David Broder is back on his "end the partisanship" soapbox, a theme he hammers often:
A Polarized, and Polarizing, Congress, by David S. Broder, Commentary, Washington Post: The distinguishing characteristic of this Congress was on vivid display the other day when the House debated a bill to expand the federal program that provides health insurance for children of the working poor.
Even when it is performing a useful service, this Congress manages to look ugly and mean-spirited. So much blood has been spilled, so much bile stockpiled on Capitol Hill, that no good deed goes untarnished.
The State Children's Health Insurance Program (SCHIP) is ... up for renewal this year and suddenly has become a bone of contention. President Bush underfunded it in his budget; the $4.8 billion extra he proposed spending in the next five years would not finance insurance even for all those who are currently being served.
But when the Senate Finance Committee proposed boosting the funding to $35 billion -- financed by a hefty hike in tobacco taxes -- Bush threatened a veto, and he raised the rhetorical stakes by claiming that the measure was a step toward "government health insurance."
That was surprising news to Republican Sens. Chuck Grassley of Iowa and Orrin Hatch of Utah, two staunch conservatives who had joined in sponsoring the Senate bill...
But rather than meet the president's unwise challenge with a strong bipartisan alternative, the House Democratic leadership decided to raise the partisan stakes even higher by bringing out a $50 billion bill that not only would expand SCHIP but would also curtail the private Medicare benefit delivery system that Bush favors.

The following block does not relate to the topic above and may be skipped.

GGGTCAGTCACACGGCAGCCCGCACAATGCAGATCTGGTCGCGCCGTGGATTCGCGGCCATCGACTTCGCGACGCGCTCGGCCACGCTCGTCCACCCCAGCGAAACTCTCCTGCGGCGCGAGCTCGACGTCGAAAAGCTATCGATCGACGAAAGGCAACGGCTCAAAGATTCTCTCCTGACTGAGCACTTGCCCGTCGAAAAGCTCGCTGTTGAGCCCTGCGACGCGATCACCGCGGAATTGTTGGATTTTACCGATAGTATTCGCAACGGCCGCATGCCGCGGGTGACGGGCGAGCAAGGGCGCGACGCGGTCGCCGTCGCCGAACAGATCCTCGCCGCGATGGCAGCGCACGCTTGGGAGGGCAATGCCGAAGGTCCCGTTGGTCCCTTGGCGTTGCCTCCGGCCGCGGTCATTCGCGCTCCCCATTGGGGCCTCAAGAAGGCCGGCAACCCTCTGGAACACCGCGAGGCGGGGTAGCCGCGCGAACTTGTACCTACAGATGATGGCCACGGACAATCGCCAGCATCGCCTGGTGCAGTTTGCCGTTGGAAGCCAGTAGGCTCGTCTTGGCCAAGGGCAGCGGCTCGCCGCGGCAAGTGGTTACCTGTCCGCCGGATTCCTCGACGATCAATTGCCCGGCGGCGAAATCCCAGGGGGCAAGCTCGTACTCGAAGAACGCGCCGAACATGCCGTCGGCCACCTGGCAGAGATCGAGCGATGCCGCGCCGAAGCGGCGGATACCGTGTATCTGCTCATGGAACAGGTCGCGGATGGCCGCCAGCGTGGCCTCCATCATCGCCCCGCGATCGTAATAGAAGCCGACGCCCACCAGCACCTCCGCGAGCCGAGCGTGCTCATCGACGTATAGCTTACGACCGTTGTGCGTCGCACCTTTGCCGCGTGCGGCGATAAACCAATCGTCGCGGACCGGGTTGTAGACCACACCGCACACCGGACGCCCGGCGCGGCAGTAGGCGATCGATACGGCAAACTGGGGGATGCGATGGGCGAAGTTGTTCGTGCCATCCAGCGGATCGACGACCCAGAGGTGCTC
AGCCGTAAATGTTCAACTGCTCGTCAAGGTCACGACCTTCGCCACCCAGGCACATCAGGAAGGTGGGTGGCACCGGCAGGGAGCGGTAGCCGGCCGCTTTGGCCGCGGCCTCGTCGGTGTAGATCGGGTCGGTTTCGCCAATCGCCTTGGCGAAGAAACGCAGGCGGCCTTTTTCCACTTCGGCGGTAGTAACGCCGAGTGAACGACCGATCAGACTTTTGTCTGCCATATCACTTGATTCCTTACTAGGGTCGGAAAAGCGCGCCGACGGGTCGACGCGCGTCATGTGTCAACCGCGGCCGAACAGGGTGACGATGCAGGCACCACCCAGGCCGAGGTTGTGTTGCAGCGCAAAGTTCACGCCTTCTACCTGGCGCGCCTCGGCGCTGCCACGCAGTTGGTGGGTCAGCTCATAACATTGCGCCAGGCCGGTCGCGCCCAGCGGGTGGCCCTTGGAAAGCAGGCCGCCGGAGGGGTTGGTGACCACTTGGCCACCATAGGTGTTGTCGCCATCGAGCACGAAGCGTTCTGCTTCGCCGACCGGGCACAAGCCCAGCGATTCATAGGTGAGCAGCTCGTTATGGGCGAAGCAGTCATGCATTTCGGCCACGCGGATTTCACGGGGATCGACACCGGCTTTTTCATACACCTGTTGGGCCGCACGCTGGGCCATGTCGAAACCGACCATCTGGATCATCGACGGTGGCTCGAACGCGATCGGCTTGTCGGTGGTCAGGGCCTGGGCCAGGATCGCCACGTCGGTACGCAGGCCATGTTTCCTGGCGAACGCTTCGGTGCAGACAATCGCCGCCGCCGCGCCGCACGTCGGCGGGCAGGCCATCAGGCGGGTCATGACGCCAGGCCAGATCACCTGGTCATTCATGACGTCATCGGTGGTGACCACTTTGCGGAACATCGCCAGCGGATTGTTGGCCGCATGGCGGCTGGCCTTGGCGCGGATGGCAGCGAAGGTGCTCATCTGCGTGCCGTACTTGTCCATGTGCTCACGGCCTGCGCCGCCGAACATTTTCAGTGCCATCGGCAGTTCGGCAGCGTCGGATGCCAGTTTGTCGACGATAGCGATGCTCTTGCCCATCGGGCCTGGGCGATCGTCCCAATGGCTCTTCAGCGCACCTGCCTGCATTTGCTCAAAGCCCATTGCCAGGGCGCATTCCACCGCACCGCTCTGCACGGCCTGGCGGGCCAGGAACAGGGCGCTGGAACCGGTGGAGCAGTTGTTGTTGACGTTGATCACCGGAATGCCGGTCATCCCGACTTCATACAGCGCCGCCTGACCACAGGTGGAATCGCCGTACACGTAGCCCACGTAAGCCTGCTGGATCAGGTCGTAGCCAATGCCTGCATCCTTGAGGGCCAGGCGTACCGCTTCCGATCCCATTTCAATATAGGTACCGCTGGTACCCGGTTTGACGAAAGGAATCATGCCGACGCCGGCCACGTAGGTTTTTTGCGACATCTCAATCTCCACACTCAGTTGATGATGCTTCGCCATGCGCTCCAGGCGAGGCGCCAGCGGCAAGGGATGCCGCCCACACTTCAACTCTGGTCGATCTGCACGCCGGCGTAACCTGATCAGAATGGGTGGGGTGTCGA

To add insult to injury, House Democratic leaders then took a leaf from the old Republican playbook and brought the swollen bill to the floor with minimal time for debate and denied Republicans any opportunity to offer amendments.
The result was undisguised fury -- and some really ugly exchanges on the floor. ... In the end, the House bill passed on a near-party-line vote, 225 to 204, far short of the margin that would be needed to override the promised Bush veto. ...
No rational human being could explain why a program that both parties support and both want to continue could ignite such a fight. But that is Washington in this era of polarized politics. ... [W]hat the public has seen and heard is mainly the ugly sound of partisan warfare. ...
[W]hen this Congress had an opportunity to take a relatively simple, incremental step to extend health insurance to a vulnerable group, the members managed to make a mess of it.
It's no wonder the approval ratings of Congress are so dismal.
Broder says "No rational human being could explain why a program that both parties support and both want to continue could ignite such a fight." The premise of this statement - that both sides want this program to continue - is false. Being unwilling to kill a program because of the political consequences is not the same a supporting it, and many Republicans believe this is a step towards federalization of health care, something they oppose. Recall that President Bush doesn't believe access to care is a problem for children anyway, “After all, you just go to an emergency room,” and he's promised to veto any expansion of Schip on “philosophical” grounds. Under that umbrella, i.e. knowing that a veto is coming, it's easy for Republican members of Congress to appear bipartisan and supportive of expansion of care for children for the political advantage it gives them, but in the end, there will be enough votes to sustain the veto. In any case, I think it's time to rerun this: